Part of measuring an oil’s viscosity is its cold weather or winter rating. In an oil rating, the “W” entails winter performance, and the number preceding it indicates how well it flows. The lower the number, the better that oil flows in extreme cold. Certain synthetics can be formulated to flow far better than conventional oil and even other synthetic formulas and can be rated as low as 0 (i.e., 0W-30). Most oils may come rated as 5W or 10W for their resiliency across cold and hot weather, but many new cars are designed and built to accept 0W synthetics for even greater winter performance.
This is commonly referred to as the “weight” of an oil. This rating determines the oil’s thickness at average operating temperatures – usually 100 degrees Celsius or 212 degrees Fahrenheit. The higher the number, the thicker the oil. For example, 40-weight oil will be thicker than 30-weight oil, which is thicker than 20-weight oil, etc.
Most cars will have specific, manufacturer-determined viscosity ratings, and newer cars may be designed for thinner oils for more effortless flow and reduced fuel consumption. Octane-blooded enthusiasts, however, may switch to thicker oils for their ability to better resist the heat and pressures of high-performance applications. But this is a niche use case, so exercise caution.
Nearly all synthetic oils nowadays overflow with additives and detergents to clean your motor and resist degradation and foaming. As you could probably tell from the ceaseless consumer acclaim with nearly every product in this guide, just about any synthetic oil does its intended job nearly flawlessly. However, niche formulas may include a few more goodies to serve their purpose better.
ESTER Core technology from Motul uses carefully-chosen esters base oils to reduce frictional drag and improve engine performance without sacrificing resistance to heat and pressure. Classic and vintage car formulas will have high zinc contents for their anti-wear anti-oxidation properties and to help create a more resilient oil film better suited to the tolerances of older engines.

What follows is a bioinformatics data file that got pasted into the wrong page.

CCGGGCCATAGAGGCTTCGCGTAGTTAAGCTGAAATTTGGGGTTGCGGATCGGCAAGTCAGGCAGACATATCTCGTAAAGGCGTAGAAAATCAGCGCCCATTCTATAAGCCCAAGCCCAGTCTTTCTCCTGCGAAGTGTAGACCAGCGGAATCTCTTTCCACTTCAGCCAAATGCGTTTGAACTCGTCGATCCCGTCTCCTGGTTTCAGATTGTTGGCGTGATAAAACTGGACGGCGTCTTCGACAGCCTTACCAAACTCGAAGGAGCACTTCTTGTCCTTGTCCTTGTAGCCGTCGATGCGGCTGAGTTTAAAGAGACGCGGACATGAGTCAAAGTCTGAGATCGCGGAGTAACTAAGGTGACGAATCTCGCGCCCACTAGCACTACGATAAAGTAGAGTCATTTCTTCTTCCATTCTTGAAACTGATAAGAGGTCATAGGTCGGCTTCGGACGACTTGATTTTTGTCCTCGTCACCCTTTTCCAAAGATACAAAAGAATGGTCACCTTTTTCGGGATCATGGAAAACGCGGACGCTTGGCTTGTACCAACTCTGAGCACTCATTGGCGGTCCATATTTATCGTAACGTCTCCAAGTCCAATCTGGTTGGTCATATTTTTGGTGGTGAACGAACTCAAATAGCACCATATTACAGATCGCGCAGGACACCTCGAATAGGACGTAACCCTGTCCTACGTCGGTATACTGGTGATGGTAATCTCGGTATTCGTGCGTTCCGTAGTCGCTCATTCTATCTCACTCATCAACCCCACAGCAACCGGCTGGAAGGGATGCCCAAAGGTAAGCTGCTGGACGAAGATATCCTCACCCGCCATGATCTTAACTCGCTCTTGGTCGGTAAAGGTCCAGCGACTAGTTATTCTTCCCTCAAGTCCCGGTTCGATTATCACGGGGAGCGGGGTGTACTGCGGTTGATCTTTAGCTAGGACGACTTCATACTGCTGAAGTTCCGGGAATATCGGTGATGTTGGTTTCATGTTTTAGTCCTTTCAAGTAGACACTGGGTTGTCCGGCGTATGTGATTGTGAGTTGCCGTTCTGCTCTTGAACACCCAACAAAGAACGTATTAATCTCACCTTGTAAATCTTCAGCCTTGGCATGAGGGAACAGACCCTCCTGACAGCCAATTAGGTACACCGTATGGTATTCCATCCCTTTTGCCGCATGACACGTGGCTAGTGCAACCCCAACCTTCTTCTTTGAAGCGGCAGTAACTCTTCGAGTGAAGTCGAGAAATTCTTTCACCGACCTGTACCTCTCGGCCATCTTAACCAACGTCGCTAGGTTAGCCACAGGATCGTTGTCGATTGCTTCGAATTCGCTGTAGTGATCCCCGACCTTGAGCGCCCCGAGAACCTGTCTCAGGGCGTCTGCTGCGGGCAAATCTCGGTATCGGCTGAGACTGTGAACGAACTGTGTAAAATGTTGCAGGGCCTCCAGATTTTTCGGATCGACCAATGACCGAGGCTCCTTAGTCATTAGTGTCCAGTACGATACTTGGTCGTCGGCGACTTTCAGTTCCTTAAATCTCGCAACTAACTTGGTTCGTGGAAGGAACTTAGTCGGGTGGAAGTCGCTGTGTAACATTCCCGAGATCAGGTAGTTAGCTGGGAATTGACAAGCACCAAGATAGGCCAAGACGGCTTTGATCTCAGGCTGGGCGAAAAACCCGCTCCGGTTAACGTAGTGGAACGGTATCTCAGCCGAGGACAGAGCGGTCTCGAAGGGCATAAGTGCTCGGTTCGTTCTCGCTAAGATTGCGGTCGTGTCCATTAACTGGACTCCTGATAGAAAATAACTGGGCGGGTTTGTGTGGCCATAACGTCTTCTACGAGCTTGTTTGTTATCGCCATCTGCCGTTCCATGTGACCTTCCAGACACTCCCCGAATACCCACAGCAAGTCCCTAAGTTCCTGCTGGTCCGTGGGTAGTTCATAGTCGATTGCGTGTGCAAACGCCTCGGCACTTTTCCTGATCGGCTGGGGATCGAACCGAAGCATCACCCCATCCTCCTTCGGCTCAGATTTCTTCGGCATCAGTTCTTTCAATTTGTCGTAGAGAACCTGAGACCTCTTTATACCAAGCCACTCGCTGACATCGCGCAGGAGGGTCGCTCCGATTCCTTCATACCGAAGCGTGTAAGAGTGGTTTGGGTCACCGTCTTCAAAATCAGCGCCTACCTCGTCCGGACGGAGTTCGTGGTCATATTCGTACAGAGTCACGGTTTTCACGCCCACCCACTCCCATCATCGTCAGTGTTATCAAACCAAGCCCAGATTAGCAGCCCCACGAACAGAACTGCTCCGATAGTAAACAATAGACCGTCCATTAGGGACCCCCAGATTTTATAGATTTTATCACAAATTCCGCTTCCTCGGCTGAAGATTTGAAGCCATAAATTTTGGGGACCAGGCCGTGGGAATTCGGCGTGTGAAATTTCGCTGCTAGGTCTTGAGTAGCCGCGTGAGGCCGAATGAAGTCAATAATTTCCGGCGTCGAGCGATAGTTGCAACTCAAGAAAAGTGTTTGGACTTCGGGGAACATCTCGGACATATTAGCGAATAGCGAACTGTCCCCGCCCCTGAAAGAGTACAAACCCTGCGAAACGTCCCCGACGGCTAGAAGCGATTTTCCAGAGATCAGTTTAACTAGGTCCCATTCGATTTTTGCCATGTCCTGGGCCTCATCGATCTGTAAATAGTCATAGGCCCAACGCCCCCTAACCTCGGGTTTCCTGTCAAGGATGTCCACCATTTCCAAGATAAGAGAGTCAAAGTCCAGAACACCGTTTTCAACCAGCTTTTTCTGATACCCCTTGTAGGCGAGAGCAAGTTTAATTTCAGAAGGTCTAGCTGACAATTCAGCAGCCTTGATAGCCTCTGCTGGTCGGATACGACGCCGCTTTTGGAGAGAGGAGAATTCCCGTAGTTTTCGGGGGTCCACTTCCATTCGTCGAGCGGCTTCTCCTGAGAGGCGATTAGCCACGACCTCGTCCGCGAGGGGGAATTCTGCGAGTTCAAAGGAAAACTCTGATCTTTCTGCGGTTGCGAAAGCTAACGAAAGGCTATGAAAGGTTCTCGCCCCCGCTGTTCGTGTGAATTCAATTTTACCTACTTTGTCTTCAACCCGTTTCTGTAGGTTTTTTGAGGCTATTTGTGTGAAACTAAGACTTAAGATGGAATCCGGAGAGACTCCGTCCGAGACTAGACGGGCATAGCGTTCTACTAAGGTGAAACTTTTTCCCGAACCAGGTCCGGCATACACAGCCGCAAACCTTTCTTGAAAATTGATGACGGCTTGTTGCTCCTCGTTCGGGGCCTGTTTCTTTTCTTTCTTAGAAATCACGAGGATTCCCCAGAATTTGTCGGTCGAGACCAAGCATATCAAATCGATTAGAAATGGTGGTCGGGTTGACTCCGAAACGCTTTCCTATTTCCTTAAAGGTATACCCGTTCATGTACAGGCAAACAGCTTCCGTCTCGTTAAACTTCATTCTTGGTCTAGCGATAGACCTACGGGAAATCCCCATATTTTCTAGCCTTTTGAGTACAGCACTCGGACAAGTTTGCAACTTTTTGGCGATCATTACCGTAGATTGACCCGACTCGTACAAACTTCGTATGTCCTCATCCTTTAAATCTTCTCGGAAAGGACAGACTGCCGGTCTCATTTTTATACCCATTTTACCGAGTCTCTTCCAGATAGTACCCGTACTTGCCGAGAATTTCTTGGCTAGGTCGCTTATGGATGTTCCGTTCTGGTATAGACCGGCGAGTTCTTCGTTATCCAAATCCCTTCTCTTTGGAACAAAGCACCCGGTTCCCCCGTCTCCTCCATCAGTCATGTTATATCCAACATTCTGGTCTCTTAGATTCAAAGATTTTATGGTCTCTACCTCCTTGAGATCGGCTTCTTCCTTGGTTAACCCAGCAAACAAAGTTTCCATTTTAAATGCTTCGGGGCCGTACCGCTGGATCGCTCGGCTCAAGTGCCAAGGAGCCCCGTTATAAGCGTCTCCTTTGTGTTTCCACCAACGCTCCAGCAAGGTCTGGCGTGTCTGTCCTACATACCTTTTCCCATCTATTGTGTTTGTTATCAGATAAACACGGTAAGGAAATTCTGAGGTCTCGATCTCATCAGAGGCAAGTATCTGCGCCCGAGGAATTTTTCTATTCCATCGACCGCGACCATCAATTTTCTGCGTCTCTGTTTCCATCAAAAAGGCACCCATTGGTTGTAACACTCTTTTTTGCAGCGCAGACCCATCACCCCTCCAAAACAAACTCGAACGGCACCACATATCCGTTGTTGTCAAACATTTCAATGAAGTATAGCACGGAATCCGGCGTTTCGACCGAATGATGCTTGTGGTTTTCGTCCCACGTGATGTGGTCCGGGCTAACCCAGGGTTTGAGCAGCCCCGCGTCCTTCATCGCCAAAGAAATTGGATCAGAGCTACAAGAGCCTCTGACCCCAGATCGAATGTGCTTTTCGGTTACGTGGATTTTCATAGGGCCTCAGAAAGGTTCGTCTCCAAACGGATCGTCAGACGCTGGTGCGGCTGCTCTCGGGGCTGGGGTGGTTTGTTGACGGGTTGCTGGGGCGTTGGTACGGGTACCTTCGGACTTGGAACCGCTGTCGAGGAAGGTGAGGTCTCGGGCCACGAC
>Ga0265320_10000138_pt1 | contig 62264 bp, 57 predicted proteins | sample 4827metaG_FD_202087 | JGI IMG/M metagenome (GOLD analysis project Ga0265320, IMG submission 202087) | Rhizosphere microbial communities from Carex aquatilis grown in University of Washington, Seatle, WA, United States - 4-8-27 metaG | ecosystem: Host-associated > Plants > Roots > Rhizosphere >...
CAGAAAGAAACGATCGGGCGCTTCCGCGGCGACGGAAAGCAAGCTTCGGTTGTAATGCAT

Synthetic Motor Oil Pricing
Nearly all general-use synthetic oils, whether purchased online or in-store, can be snagged for roughly $10 to $15 per quart or between $25 to $40 per one gallon or five-quart jug. Specialty formulas adapted for high-performance or collector classics may use extra additives to aid in heat resistance, long-term storage, etc., and therefore will typically cost more. Motul Eighties and Nineties semi-synthetic blends are a smidge below $30 for a two-quart can, while Motul 300V ranges between $35 to $40 for the same quantity.
You’ve got questions. The Drive has answers.
Q: How often should synthetic motor oil be changed in an engine?
A: While many synthetics can theoretically last up to 10,000 miles or more, changing your oil at those intervals isn’t necessarily the best practice. Synthetic oils are best utilized to better protect your engine during the factory-recommended interval, so it’s best to adhere to whatever mileage is specified.
Q: Can I mix conventional and synthetic oils?
A: If you had to top off your motor in emergencies, mixing oils is fine and won’t necessarily damage the engine. However, it’s advised against regularly mixing them as conventional oil can dilute synthetics and compromise their protection, reducing their ability to fight sludge or resist breaking down.
Why Trust Us
Our reviews are driven by a combination of hands-on testing, expert input, “wisdom of the crowd” assessments from actual buyers, and our own expertise. We always aim to offer genuine, accurate guides to help you find the best picks.Learn more